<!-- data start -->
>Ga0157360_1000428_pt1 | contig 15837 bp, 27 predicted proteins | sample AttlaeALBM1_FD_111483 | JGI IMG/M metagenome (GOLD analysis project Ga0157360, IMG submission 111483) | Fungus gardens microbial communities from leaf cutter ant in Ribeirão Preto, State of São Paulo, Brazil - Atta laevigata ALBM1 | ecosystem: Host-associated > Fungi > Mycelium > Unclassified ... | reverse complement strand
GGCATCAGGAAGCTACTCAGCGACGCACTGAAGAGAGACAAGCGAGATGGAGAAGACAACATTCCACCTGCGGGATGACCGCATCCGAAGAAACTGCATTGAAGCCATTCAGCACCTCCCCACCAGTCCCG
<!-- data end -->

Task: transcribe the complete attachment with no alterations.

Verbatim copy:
>Ga0157360_1000428_pt1 | contig 15837 bp, 27 predicted proteins | sample AttlaeALBM1_FD_111483 | JGI IMG/M metagenome (GOLD analysis project Ga0157360, IMG submission 111483) | Fungus gardens microbial communities from leaf cutter ant in Ribeirão Preto, State of São Paulo, Brazil - Atta laevigata ALBM1 | ecosystem: Host-associated > Fungi > Mycelium > Unclassified ... | reverse complement strand
GGCATCAGGAAGCTACTCAGCGACGCACTGAAGAGAGACAAGCGAGATGGAGAAGACAACATTCCACCTGCGGGATGACCGCATCCGAAGAAACTGCATTGAAGCCATTCAGCACCTCCCCACCAGTCCCG